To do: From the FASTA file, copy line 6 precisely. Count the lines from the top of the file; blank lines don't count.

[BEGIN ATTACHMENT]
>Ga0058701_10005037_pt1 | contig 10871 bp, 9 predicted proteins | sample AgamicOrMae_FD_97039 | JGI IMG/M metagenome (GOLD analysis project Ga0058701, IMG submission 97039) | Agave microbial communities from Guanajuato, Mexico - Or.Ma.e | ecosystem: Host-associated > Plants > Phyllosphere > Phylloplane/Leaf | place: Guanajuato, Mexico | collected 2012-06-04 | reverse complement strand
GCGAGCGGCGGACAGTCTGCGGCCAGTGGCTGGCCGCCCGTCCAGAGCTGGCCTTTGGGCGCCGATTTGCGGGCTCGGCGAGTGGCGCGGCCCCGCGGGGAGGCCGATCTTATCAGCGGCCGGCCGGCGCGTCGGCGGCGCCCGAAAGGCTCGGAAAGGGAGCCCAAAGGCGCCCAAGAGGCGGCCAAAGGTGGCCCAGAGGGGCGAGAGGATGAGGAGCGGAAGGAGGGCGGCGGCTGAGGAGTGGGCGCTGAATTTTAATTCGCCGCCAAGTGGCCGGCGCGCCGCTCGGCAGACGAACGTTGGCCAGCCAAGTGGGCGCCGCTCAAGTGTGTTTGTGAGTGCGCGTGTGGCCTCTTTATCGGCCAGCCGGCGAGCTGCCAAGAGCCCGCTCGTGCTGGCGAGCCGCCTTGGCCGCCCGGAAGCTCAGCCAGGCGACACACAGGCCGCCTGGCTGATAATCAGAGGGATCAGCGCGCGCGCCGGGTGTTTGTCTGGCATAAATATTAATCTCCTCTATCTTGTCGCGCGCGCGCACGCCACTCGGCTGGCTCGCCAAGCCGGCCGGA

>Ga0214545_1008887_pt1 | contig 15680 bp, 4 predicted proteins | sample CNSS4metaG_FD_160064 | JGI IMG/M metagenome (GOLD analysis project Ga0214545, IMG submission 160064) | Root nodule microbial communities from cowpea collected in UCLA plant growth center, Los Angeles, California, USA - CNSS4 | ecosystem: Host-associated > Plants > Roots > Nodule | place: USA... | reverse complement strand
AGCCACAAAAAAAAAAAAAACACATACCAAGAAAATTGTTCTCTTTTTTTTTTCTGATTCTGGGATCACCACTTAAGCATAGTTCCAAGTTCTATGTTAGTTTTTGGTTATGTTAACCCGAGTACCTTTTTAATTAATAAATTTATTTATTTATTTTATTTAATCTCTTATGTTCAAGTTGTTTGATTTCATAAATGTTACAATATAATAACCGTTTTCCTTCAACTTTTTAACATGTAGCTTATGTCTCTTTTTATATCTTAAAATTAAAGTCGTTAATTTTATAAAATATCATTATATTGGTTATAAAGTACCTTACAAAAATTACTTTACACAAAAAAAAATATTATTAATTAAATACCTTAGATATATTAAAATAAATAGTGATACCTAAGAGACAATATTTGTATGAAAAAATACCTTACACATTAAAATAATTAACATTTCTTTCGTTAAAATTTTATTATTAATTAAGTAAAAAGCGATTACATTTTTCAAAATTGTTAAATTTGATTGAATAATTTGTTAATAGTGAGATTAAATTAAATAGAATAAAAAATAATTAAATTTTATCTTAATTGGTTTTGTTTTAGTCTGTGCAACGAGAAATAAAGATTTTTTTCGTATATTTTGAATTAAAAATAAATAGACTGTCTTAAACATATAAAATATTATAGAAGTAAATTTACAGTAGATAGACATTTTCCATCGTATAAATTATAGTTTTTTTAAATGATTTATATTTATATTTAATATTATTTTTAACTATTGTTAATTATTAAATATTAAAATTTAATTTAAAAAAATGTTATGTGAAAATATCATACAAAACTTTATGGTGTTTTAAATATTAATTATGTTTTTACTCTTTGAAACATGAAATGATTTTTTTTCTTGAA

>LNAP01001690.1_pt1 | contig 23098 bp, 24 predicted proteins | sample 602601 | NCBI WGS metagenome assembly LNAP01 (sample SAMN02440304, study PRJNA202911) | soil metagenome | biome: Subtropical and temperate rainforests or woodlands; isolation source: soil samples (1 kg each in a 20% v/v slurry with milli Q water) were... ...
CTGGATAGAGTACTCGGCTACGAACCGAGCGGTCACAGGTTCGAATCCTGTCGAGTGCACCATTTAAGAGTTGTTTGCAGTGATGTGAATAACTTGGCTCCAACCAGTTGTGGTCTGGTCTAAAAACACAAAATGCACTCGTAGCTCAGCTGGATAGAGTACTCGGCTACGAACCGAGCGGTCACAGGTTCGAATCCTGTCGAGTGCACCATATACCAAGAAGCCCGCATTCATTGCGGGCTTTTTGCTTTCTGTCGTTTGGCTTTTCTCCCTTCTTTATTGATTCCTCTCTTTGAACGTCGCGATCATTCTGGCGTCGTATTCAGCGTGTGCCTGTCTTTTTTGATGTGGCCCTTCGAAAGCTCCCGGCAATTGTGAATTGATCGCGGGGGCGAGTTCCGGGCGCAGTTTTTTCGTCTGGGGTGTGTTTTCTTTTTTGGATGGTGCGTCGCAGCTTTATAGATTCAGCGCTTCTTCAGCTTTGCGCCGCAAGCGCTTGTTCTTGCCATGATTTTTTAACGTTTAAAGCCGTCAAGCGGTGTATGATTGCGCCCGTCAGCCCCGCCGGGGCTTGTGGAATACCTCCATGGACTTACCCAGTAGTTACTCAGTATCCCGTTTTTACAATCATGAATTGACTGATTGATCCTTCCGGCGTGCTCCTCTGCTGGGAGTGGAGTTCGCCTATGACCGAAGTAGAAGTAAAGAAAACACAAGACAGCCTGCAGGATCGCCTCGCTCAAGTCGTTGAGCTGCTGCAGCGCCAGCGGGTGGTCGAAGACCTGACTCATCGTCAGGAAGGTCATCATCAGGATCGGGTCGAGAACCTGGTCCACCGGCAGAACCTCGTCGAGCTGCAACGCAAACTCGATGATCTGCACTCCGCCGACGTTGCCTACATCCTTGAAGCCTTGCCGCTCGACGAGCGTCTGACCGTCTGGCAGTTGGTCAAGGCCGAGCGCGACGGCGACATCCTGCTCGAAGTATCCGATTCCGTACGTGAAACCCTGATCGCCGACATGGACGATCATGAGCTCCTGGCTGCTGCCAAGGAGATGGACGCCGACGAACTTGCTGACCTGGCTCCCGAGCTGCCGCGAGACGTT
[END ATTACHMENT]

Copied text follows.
CTGGATAGAGTACTCGGCTACGAACCGAGCGGTCACAGGTTCGAATCCTGTCGAGTGCACCATTTAAGAGTTGTTTGCAGTGATGTGAATAACTTGGCTCCAACCAGTTGTGGTCTGGTCTAAAAACACAAAATGCACTCGTAGCTCAGCTGGATAGAGTACTCGGCTACGAACCGAGCGGTCACAGGTTCGAATCCTGTCGAGTGCACCATATACCAAGAAGCCCGCATTCATTGCGGGCTTTTTGCTTTCTGTCGTTTGGCTTTTCTCCCTTCTTTATTGATTCCTCTCTTTGAACGTCGCGATCATTCTGGCGTCGTATTCAGCGTGTGCCTGTCTTTTTTGATGTGGCCCTTCGAAAGCTCCCGGCAATTGTGAATTGATCGCGGGGGCGAGTTCCGGGCGCAGTTTTTTCGTCTGGGGTGTGTTTTCTTTTTTGGATGGTGCGTCGCAGCTTTATAGATTCAGCGCTTCTTCAGCTTTGCGCCGCAAGCGCTTGTTCTTGCCATGATTTTTTAACGTTTAAAGCCGTCAAGCGGTGTATGATTGCGCCCGTCAGCCCCGCCGGGGCTTGTGGAATACCTCCATGGACTTACCCAGTAGTTACTCAGTATCCCGTTTTTACAATCATGAATTGACTGATTGATCCTTCCGGCGTGCTCCTCTGCTGGGAGTGGAGTTCGCCTATGACCGAAGTAGAAGTAAAGAAAACACAAGACAGCCTGCAGGATCGCCTCGCTCAAGTCGTTGAGCTGCTGCAGCGCCAGCGGGTGGTCGAAGACCTGACTCATCGTCAGGAAGGTCATCATCAGGATCGGGTCGAGAACCTGGTCCACCGGCAGAACCTCGTCGAGCTGCAACGCAAACTCGATGATCTGCACTCCGCCGACGTTGCCTACATCCTTGAAGCCTTGCCGCTCGACGAGCGTCTGACCGTCTGGCAGTTGGTCAAGGCCGAGCGCGACGGCGACATCCTGCTCGAAGTATCCGATTCCGTACGTGAAACCCTGATCGCCGACATGGACGATCATGAGCTCCTGGCTGCTGCCAAGGAGATGGACGCCGACGAACTTGCTGACCTGGCTCCCGAGCTGCCGCGAGACGTT